VHS rewinding. The tape coming out of the machine when something went really, really wrong. The security stickers. The worn out labels. Cracked cases–the glass part where you saw through to the tape. Dusty VHS tapes, not kept in their proper boxes. The little tab you broke out to make sure it was write-protected. The difference between SP, LP, EP, SLP. Super-VHS. I loved my Super-VHS player (and still do today). DVHS. I remember when I heard about DVHS. I wanted one of the recorders. How did Tivo beat DVHS? Doesn’t anyone want to save something they record off of TCM. I still have tapes from AMC, back before they sucked, of things no one else has shown. I saw Wild River on tape (from AMC). But this post isn’t an AMC eulogy.
I don’t think growing up on DVD someone can really love movies. I think they can like them, maybe be an enthusiast, but not really love them. There’s no exploring anymore–Netflix fixed that problem. You can’t search for an old VHS tape at a video store ten miles away–I didn’t see the 1976 King Kong for years because our video store didn’t carry it. When we did find it, the store had a two tape set. Two tape sets… I loved two tape sets.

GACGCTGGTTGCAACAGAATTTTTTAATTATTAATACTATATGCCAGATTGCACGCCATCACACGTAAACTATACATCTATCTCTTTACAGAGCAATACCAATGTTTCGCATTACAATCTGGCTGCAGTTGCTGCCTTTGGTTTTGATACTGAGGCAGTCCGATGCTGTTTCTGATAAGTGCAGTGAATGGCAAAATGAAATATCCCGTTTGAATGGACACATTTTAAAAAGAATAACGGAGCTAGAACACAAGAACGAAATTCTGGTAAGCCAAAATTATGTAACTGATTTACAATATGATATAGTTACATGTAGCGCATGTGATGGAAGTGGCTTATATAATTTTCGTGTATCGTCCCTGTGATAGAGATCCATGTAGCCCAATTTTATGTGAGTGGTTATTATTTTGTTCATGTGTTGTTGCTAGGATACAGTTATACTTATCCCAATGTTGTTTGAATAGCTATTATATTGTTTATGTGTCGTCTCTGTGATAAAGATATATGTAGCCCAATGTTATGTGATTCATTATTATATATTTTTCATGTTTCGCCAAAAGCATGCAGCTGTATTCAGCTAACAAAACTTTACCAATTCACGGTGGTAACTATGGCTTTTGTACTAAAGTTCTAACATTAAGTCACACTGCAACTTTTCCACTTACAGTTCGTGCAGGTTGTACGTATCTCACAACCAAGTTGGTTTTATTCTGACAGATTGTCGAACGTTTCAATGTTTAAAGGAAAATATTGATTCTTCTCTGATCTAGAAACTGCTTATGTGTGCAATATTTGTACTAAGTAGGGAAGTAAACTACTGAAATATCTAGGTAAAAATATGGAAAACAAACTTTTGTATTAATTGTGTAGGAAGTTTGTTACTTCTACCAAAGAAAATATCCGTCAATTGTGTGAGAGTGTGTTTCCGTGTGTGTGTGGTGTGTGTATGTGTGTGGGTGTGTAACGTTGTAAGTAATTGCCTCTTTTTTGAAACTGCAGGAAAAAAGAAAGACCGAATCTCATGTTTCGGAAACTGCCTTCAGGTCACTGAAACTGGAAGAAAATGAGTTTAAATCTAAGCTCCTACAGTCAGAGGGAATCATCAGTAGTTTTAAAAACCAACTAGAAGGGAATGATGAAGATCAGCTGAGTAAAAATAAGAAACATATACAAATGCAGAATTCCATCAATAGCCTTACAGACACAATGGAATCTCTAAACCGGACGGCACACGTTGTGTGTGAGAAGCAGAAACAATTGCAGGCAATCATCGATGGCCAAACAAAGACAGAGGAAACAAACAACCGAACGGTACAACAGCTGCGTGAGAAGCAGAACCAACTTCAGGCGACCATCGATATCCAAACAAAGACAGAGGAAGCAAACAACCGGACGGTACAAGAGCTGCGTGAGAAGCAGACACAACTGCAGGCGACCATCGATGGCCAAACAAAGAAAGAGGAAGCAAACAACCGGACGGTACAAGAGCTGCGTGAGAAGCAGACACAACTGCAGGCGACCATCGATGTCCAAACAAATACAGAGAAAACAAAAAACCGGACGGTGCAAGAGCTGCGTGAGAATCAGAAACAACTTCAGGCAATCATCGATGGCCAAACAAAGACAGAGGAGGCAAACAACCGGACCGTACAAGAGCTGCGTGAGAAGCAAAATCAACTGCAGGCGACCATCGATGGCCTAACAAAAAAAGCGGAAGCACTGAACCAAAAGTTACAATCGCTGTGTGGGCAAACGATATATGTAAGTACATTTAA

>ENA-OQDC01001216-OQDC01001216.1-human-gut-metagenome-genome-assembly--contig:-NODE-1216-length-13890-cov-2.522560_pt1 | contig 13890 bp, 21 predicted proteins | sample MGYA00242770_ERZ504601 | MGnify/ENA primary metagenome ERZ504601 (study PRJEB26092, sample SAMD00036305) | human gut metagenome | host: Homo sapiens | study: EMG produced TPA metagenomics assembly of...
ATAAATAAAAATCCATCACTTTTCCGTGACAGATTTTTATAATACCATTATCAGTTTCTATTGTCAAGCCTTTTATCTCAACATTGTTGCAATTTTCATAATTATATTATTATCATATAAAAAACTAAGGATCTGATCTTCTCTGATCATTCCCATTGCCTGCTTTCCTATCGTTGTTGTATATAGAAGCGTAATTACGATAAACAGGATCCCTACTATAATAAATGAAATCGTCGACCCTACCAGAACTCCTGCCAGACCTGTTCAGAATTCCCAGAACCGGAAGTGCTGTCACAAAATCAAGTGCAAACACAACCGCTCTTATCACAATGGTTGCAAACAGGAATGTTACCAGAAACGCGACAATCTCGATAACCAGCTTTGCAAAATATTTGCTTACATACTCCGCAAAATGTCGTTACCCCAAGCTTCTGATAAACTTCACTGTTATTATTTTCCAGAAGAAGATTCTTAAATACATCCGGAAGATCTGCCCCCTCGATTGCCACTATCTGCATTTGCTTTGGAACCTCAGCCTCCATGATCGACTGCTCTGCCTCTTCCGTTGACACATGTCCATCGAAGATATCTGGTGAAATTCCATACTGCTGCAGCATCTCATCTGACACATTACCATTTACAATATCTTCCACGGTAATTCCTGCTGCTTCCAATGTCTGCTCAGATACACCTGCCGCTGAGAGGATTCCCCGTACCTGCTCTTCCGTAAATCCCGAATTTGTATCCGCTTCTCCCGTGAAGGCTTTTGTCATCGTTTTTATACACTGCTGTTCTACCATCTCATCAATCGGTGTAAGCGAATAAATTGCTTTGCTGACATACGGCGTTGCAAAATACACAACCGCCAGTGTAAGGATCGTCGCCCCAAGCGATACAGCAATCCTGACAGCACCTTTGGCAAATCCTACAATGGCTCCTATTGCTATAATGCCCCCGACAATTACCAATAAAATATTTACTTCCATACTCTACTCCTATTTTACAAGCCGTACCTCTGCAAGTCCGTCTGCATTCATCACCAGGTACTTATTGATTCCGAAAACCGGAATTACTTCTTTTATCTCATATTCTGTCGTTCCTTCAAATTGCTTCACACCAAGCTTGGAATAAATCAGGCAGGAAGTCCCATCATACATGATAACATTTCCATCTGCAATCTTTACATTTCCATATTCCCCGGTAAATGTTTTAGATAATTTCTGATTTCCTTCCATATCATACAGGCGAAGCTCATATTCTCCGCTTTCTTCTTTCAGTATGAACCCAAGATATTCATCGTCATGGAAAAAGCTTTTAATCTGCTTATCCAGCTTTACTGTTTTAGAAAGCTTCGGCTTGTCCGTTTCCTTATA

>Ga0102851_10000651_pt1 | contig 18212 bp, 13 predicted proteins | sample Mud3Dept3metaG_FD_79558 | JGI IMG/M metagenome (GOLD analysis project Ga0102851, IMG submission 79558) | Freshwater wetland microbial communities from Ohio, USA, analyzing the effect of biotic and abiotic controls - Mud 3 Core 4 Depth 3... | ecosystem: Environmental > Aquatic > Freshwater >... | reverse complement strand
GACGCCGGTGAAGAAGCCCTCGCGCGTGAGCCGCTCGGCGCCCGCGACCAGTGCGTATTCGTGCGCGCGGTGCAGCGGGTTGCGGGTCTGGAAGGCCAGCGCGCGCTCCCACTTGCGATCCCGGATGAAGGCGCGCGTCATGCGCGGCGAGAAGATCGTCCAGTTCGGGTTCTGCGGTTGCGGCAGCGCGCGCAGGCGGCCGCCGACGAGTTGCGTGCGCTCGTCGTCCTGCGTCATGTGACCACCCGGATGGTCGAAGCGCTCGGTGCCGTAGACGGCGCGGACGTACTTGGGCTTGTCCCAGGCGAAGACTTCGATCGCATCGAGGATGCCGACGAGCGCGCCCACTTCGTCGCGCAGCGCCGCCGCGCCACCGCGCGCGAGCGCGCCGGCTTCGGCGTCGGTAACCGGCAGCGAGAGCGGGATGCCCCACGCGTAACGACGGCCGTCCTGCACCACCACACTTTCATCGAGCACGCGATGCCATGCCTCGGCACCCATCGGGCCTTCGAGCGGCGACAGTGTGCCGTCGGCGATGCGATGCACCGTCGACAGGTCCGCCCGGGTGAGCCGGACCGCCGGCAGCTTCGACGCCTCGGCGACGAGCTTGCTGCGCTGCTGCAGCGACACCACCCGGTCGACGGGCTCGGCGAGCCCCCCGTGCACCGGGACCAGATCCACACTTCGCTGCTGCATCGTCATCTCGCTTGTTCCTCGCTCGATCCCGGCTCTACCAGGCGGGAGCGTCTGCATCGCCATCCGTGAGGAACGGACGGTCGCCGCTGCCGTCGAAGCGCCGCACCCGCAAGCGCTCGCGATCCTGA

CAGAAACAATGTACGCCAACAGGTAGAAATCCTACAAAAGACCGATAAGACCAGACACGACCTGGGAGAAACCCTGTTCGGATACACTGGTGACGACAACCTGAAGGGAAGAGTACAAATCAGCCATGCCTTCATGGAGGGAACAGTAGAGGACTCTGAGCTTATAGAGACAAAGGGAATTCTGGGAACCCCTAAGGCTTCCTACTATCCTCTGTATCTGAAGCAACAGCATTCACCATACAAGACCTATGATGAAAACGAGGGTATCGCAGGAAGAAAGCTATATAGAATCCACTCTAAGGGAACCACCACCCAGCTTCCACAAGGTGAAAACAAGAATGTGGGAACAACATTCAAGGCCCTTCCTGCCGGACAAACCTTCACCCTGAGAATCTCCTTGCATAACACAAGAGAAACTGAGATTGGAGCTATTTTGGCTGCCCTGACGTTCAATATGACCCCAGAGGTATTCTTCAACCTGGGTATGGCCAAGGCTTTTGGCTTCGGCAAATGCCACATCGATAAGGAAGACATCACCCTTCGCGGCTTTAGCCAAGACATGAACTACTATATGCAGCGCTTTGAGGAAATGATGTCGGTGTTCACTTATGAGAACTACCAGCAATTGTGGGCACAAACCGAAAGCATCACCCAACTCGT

Loving movies means participating. It means pouring over movie guides–do they even publish Maltin anymore… probably. But they don’t put out the Blockbuster guide, I’m sure. IMDb fixes that one. (No, I won’t insert an absurdist Amazon owns IMDb conspiracy against movie guides here).
Swamp Thing came in a big clamshell! So did Supergirl.
Obviously, there are exceptions–I am ranting, after all. I’m sure there are a hundred kids out there who love movies because of DVD, though I don’t know how it’s possible, given how comparatively crappy DVD selection is to what VHS was–I mean, where’s The Magnificent Ambersons, Warner?
But much like declaring VHS dead in 2008, I’m a little late here. The last teenager who would have grown up in a VHS, video store, movie guide culture would have done so in 2001. I think I knew that kid–I was working at a video store in 2001. And I’m sure there are some stragglers, but by now, as we approach Odyssey Two (or is it going to be The Year We Make Contact next year?), it’s got to be over.
I mean, is it possible to really love movies if you haven’t sat through a pan-and-scan Jaws or a stretched up Die Hard? I’d hazard a guess most people–movie-watching folk–don’t know the week’s DVD releases. There are usually a couple hundred. The Blockbuster I go to only lists like seven things for each week. Back in the VHS days, people couldn’t wait for movies to come out. Reservation lists. Wait lists. Late fees. Tracking.